18 Apr

Hunger advocate retires, notes Oregon is a beautiful state with too many empty tables

Twenty years ago, coming up from California and working as a consultant for the Oregon Hunger Task Force, Patti Whitney-Wise was struck by one difference.

In Sacramento, state legislators were remote figures, each representing hundreds of thousands of people, reachable only by appointment and negotiation. In Salem, legislators roamed loose in the state capitol, available to anyone lurking to make a case.

Whitney-Wise recalls her immediate conclusion: “If you play your cards right, you could get something done here.”

As she retires at the end of this month, as executive director of what’s now called Partners for a Hunger-Free Oregon, it turns out that she could.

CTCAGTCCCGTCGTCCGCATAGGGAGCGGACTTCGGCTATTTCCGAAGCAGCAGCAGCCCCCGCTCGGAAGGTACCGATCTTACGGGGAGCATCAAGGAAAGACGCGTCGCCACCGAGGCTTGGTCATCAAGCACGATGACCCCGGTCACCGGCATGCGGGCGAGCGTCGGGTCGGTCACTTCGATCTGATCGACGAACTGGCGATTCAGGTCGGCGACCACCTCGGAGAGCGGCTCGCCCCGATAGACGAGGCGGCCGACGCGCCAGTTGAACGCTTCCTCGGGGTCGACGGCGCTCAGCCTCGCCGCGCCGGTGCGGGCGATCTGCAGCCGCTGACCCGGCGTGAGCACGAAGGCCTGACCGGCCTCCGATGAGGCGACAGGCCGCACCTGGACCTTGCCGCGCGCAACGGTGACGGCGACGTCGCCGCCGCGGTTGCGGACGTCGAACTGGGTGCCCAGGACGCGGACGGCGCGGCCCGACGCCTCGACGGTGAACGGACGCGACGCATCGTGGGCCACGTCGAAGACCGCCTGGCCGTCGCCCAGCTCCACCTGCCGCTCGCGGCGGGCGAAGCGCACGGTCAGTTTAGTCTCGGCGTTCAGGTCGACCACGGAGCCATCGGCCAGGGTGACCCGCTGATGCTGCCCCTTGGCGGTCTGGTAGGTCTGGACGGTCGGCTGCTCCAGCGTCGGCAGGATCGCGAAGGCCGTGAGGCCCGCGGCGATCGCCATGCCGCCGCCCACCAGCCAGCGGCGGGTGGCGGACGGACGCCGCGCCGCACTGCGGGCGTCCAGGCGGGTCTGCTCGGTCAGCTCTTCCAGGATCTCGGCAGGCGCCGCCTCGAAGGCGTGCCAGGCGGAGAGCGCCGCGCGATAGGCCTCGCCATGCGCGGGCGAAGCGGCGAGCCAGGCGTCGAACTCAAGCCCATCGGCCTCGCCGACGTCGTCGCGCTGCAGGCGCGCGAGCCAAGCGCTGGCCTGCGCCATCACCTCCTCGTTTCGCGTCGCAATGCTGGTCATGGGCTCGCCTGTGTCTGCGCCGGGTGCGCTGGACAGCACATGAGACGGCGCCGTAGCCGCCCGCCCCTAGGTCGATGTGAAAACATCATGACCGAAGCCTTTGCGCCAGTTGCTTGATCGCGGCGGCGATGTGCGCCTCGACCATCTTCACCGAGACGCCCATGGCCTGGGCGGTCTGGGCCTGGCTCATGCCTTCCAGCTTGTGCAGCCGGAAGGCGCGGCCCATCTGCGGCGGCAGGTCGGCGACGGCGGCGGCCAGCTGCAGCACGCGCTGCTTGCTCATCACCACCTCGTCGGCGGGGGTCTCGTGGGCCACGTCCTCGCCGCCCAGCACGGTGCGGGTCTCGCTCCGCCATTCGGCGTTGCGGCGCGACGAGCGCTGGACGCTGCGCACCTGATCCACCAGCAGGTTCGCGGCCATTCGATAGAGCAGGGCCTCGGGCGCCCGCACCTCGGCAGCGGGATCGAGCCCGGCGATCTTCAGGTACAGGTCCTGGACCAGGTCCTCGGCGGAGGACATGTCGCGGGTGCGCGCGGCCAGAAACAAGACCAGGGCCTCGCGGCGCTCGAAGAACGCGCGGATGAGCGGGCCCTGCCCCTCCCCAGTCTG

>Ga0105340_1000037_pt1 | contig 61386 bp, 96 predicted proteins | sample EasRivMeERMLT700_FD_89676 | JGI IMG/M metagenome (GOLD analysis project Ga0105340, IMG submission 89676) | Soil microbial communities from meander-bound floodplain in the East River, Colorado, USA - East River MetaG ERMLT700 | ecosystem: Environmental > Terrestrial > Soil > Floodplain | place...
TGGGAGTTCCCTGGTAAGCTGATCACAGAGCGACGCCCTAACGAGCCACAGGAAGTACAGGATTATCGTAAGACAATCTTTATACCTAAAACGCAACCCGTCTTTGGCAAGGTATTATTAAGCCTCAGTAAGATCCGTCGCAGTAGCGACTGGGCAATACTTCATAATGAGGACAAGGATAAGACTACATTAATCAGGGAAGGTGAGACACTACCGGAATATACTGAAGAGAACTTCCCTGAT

Whitney-Wise has been a vital part of a major statewide effort – an alliance extending from the Oregon Food Bank to advocacy groups to legislators to individuals accosting legislators – that has attacked and made some progress on an Oregon hunger problem the size of the Cascades.

The time when the state first really focused on the problem, Whitney-Wise recalls, can be pinpointed. At the end of the 1990s, the U.S. Department of Agriculture started compiling and issuing state hunger rankings, based on rolling three-year averages of population surveys.

The first year, 1999, the USDA ranked Oregon as the second-hungriest state in the country. The next year, Oregon was #1.

Recalls Whitney-Wise, “That’s when a lot of emphasis was put on hunger.”